Updated: An earlier version of this post described the wrong bar association releasing the report.

The New York City Bar Association on Wednesday endorsed the holding of a Constitutional Convention, a referendum that will go before voters this November.

The Bar Association was acting on the recommendations of a task force assembled on the potential for a convention.

But the report issued by the organization isn’t a full-blown endorsement of the mechanics of the convention itself, which the group called “flawed” even if it can address structural problems in state government.

“We know that there is no guarantee that a convention whose delegate selection processes are flawed will address and correct the endemic problems of our State government,” the report states.

“We also recognize that any risk to cherished constitutional protections is deeply concerning to members of the bar who work tirelessly on behalf of low-income individuals, and those concerns should be given significant weight. But, upon hearing, considering and deliberating the overall pros and cons of holding a convention, and taking into account longstanding City Bar positions, we have ultimately concluded that the potential benefits – primarily in the areas of government ethics, suffrage and judiciary reform – outweigh the potential risks.”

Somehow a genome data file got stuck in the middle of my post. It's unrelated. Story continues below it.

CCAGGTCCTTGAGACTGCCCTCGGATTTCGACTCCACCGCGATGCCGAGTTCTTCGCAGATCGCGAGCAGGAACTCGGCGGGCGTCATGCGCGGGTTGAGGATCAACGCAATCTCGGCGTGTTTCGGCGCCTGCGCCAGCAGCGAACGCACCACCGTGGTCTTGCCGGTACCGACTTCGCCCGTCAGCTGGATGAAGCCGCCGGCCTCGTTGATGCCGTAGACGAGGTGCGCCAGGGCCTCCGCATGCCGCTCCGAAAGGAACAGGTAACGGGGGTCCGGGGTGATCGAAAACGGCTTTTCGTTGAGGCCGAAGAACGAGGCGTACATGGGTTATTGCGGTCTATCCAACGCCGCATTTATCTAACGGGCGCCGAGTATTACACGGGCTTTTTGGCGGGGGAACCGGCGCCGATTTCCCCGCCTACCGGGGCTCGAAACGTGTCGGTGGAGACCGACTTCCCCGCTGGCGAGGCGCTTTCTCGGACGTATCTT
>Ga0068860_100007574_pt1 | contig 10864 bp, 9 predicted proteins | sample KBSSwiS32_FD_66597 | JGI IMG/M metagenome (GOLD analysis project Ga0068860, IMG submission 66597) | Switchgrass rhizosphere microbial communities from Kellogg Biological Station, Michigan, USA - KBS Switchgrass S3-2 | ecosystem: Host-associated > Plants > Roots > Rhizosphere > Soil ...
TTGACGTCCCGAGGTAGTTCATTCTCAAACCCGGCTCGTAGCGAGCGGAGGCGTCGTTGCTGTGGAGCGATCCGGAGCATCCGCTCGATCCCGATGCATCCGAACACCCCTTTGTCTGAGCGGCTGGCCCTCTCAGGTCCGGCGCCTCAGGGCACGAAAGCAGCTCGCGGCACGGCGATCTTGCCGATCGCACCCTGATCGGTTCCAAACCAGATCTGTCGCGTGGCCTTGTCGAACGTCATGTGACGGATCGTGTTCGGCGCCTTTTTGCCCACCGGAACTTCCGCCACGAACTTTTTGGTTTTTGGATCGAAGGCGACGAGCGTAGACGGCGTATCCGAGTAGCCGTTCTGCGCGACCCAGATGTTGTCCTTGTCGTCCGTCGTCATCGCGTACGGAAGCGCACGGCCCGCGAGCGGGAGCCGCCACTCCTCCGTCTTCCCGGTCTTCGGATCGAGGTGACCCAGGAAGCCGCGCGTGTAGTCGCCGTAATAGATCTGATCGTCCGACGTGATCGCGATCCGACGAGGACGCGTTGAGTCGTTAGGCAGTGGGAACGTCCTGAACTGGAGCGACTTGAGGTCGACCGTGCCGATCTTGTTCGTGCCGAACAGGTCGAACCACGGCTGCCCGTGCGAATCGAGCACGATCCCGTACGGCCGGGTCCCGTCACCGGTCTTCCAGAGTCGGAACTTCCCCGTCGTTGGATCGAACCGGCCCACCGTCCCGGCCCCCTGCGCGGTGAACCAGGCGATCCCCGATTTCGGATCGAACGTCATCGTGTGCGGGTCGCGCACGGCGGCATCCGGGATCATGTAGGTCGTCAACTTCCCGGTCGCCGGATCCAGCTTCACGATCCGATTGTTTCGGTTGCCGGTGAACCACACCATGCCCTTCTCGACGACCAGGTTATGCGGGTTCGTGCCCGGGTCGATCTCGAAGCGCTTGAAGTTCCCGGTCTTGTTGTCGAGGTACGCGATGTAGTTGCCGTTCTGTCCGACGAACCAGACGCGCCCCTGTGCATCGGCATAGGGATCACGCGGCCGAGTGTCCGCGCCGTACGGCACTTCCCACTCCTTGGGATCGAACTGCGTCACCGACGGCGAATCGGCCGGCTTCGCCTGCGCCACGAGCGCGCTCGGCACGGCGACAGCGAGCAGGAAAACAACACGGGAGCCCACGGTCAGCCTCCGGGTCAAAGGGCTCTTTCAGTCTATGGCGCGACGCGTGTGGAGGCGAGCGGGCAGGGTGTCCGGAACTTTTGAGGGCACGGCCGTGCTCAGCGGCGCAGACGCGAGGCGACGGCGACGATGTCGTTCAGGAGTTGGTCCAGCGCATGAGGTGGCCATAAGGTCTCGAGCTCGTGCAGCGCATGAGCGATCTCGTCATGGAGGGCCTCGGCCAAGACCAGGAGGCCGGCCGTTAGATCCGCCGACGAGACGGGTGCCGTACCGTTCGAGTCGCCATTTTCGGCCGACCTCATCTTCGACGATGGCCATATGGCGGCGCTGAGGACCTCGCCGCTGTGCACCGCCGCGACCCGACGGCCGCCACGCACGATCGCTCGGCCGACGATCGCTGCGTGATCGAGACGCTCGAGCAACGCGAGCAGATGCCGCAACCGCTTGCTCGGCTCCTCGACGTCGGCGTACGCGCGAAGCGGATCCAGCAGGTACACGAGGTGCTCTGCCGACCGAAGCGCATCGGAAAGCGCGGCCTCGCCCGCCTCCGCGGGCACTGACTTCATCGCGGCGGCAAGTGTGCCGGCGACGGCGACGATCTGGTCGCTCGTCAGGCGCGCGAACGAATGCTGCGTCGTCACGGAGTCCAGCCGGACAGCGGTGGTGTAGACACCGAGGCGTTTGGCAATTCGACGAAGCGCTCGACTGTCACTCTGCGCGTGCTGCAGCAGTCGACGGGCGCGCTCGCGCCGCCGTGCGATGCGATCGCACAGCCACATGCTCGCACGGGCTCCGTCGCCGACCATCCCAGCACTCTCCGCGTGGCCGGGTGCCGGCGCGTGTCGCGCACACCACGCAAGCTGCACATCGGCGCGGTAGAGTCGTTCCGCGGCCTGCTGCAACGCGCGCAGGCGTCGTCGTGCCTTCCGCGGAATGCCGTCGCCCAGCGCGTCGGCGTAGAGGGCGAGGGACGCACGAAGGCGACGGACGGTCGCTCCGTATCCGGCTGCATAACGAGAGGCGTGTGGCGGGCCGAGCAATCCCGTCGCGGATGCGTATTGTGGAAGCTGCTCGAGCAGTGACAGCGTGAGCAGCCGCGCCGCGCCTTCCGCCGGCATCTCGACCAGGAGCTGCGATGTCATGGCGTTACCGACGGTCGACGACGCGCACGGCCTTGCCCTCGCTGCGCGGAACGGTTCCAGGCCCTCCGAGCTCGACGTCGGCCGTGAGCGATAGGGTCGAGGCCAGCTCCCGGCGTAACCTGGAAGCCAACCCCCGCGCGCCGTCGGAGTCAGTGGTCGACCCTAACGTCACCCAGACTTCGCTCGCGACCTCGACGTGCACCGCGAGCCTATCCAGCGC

A referendum for a constitutional convention is held every 20 years. Labor unions and environmental groups are organizing opposition to holding a convention, pointing to concerns that it could strip away labor rights and conservation protections.

State lawmakers, too, are not sold on the idea, arguing the convention could be unduly influenced by deep-pocketed interests.